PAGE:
I’m curious as to your take on replacing “free will” with “volition.”


  4. EJ,
    I understand your desire to be generous

    I’m all for a gentler, kinder forum that encourages the exploration of ideas. Thanks to Massimo’s tireless efforts the undertow of mean spirited criticism has become a thing of the past and this has allowed discussion to blossom.

    Marcus is not indulging in ‘creative speculation.’

    I read it as such and on re-reading I still do. He may disagree 🙂

    but I do think theories of simulation-existence and holographic universes need rigorous criticism, and if they don’t survive it, then they just don’t.

    Criticism, yes. But survive rigorous criticism? That depends on what you mean by ‘survive it’. Perhaps you are applying inappropriate standards. That might be appropriate for well determined problems that are gaps within the cognitive or empirical landscapes (as defined by Massimo). Rigorous analysis requiring a binary survive/fail judgement is less satisfactory for underdetermined problems and far less satisfactory for problems that lie at or beyond beyond the boundaries of the cognitive or empirical landscapes. New ideas would die prematurely before their viability could be determined.

    Finally I want to note that I see Marcus’ contribution as a breath of fresh air in a world of stale ideas. It is only a sketch, the germ of an idea that needs much work to give it substance. We should celebrate the birth of fresh ideas and not bend our minds to aborting them in their first trimester.

    How has Daniel Tippens corrected me?

    See his next reply. He writes lucidly and you should have no difficulty understanding.


  5. Hi Alexander,

    > I would take issue with the breezy assumptions underlying terms like post-human, galaxy-spanning civilisation and ancestor simulations.

    Neither Bostrom nor I make such assumptions. For both of us, these are possibilities only — they are not obviously ruled out. If you say these things will never happen, that’s perfectly reasonable and it means your position falls somewhere between the first and second logical possibilities identified by Bostrom.

    > we have moved far away from “the whole universe is a holographic simulation, and maybe there is something in the cosmic background radiation that would make that idea look plausible”…

    This bears no resemblance at all to Bostrom’s argument, which is strictly probabilistic. It has nothing to do with finding evidence for a simulation and never did.

    > and all the way into a brain-in-a-vat scenario.

    Yes. It’s much more like this scenario, albeit without physical brains.

    But it is not the skeptical argument. It is a probabilistic argument. The point is that either we will live long enough to simulate lots of brains (in which case simulated brains will outnumber physical brains) or we won’t. If the former is true, then it is very likely we are simulated.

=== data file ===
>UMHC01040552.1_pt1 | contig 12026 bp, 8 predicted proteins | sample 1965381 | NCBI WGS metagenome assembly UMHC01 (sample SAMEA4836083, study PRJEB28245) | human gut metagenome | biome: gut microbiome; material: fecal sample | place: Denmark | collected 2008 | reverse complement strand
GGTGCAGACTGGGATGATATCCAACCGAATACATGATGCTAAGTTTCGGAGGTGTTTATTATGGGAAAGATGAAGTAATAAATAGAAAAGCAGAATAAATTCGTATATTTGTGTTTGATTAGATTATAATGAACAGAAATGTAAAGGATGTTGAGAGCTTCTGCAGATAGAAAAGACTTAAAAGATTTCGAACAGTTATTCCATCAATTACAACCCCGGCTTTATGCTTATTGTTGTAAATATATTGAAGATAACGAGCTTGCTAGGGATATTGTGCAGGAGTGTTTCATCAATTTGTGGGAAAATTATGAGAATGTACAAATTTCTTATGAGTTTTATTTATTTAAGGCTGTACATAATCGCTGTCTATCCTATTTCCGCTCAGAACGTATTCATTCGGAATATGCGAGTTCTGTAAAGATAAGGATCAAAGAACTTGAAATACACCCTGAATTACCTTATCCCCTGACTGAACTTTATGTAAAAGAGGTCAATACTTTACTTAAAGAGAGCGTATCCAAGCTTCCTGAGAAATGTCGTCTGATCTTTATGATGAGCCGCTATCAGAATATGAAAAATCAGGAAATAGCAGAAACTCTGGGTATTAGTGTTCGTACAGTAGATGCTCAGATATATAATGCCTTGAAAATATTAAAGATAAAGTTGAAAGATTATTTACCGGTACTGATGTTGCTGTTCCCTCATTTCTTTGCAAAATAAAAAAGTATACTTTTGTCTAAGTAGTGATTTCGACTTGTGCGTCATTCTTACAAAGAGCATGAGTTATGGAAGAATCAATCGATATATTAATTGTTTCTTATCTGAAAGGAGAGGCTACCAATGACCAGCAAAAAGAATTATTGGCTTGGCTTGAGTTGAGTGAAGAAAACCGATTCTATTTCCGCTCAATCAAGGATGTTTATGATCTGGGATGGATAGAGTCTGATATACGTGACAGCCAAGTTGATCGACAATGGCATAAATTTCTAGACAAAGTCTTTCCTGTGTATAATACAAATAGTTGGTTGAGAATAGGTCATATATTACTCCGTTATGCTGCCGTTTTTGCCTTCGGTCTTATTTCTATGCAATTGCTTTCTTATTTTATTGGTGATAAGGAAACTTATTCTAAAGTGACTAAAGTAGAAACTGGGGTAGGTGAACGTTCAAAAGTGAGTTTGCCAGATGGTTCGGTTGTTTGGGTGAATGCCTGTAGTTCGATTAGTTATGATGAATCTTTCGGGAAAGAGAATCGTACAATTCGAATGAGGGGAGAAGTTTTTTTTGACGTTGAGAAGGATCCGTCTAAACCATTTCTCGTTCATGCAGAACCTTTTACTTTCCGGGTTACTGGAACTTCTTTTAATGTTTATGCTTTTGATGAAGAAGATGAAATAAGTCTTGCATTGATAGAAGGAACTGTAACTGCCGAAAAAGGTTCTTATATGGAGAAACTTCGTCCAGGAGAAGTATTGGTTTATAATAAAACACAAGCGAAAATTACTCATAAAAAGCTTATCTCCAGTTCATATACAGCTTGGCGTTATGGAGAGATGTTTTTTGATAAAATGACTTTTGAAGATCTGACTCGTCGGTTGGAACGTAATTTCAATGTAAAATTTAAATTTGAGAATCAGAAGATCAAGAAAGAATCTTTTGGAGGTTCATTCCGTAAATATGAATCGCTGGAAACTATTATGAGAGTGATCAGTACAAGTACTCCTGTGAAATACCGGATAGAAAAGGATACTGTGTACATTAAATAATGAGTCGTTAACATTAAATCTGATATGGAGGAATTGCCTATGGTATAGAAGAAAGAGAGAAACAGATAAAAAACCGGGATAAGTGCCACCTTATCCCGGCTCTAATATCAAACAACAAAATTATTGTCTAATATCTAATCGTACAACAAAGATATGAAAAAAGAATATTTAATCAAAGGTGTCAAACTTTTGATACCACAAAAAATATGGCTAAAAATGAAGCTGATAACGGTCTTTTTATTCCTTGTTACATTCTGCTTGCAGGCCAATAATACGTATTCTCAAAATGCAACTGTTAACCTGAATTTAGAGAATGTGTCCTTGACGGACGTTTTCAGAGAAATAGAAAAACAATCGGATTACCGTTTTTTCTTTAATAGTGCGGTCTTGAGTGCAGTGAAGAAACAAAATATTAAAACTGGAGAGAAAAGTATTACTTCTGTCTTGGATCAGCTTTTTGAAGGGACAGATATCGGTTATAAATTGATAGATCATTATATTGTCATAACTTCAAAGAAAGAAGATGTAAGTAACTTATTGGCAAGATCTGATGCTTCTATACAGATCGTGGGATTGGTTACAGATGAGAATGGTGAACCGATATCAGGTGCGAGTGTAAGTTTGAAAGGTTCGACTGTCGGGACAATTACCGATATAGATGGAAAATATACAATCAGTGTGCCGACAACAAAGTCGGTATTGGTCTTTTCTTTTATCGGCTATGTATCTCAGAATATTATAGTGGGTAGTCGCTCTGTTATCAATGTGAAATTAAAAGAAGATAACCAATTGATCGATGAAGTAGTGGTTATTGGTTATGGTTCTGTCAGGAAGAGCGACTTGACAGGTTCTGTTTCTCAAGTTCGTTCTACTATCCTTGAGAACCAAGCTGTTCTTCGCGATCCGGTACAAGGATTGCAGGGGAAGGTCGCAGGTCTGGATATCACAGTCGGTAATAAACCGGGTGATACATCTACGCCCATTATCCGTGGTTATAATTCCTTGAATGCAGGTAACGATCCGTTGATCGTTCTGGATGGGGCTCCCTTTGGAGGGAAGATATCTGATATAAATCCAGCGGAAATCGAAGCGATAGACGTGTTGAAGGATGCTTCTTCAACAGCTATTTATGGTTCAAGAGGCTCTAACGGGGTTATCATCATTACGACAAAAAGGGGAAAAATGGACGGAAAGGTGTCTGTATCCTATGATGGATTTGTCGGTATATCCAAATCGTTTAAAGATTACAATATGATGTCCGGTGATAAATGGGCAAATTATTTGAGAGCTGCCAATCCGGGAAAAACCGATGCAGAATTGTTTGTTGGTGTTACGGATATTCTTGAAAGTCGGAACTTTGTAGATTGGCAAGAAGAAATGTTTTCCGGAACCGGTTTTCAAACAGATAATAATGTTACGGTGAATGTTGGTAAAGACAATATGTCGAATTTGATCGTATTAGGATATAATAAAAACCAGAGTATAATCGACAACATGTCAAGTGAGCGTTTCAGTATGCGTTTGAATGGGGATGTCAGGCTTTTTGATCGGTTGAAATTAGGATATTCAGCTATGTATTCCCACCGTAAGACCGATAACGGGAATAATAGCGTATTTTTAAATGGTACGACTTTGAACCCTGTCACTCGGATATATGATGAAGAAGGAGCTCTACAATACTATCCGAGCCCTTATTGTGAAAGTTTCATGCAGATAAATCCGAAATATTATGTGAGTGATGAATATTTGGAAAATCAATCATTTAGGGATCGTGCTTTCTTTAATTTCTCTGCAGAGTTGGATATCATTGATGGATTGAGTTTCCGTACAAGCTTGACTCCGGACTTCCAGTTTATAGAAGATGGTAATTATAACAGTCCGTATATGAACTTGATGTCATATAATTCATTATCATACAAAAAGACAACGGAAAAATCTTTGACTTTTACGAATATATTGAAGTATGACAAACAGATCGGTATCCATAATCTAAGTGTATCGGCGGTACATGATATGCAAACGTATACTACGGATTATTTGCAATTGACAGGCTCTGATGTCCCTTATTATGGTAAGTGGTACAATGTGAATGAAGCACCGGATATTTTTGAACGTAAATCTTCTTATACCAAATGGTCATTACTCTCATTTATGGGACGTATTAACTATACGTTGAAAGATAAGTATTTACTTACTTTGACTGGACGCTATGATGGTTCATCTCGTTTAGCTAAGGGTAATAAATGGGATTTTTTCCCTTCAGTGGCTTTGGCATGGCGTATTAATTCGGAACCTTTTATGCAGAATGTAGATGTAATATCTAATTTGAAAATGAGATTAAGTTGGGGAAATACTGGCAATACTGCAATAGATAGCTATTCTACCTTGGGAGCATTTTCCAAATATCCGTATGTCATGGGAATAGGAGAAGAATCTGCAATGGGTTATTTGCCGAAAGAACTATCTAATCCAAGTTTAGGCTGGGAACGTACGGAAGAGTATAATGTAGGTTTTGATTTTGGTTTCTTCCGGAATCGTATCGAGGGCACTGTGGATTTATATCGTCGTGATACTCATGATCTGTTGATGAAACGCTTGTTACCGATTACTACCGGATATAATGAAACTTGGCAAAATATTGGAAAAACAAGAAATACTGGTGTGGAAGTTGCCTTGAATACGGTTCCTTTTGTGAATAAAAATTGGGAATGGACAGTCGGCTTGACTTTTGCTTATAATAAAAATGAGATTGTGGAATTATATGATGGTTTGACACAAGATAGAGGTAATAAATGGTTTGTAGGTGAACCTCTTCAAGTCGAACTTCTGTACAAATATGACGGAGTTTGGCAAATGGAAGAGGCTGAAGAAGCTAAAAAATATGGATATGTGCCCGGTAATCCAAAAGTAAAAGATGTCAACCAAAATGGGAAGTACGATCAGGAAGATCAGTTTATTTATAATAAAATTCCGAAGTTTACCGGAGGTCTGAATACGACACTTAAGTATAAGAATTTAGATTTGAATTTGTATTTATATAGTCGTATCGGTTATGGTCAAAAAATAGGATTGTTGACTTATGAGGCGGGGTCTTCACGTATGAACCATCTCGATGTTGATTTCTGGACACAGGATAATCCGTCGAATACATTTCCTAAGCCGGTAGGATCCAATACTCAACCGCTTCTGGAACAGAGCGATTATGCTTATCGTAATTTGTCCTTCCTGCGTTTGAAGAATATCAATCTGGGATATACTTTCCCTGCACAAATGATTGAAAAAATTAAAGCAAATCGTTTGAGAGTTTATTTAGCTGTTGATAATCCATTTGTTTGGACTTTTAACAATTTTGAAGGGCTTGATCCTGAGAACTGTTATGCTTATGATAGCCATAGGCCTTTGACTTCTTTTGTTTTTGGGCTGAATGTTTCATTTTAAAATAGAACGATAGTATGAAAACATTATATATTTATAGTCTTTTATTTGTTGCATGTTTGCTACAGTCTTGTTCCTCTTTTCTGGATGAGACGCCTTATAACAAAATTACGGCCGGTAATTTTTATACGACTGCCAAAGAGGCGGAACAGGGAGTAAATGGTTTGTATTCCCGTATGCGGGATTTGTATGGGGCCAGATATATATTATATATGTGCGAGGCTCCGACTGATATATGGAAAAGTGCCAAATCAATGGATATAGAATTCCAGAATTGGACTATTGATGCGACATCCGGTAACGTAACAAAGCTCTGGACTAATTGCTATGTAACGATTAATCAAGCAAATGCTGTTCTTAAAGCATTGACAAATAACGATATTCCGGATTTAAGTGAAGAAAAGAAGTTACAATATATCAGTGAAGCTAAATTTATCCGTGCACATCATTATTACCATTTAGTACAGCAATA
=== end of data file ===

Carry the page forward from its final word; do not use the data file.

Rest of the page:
> As the saying goes, what is postulated without evidence can be rejected without evidence.

    So, we can reject without evidence the postulate that the universe is physical, eh? Perhaps not. To apply this kind of reasoning you need to use argument to figure out which is the most reasonable default position: that the universe is physical or that it is not. Bostrom’s is an argument not to assert the latter but to give us reason to doubt the former. As such it is a valuable contribution to philosophy, whether or not it resonates with you.


  6. With all this debate of dualism between mind and brain, body and soul, may I raise a quite evident dualism that doesn’t seem to be mentioned and it would be that between consciousness and thought.
    Clearly consciousness proceeds from one thought to the next, as these thoughts come into being/view and recede. As analogy, consciousness is like the light in a film projector, while thoughts are the frames of film sliding past it.
    Basically consciousness manifests thought, while thought defines consciousness. While the general assumption seems to be the form of thought generates consciousness, this seems similar to the view of time as the block of events, with the state of the present as subjective illusion. It would be like saying the frames of film give rise to the projector light.
    While I’ve raised this point in various forms before, without drawing comment, it would seem a significant issue to deal with, if the progress of understanding is to occur. What is the present state and is it an effect of the dimension of time, or the basis for it?
    And similarly, what is consciousness and is it an effect of the process of thought, or the basis for it?
    I think it’s as least a viable issue as to whether we are a simulation of some higher/broader level of being.


  7. Ejwinner,

    “When you used the analogy once, I cringed but let it go, the second time leads me to point out the mistake.”

    I think you misunderstood what the point of the analogy was. I think for some reason you thought I was trying to use the anology to make some sort of metaphysical claim about snow. I wasn’t. I was pointing out an epistemic problem. Mere correlation alone does not allow to to infer identity or reduction. Of course snow is reducible to physical phenomena, but the point is that from mere correlation alone you can’t infer reduction or identity.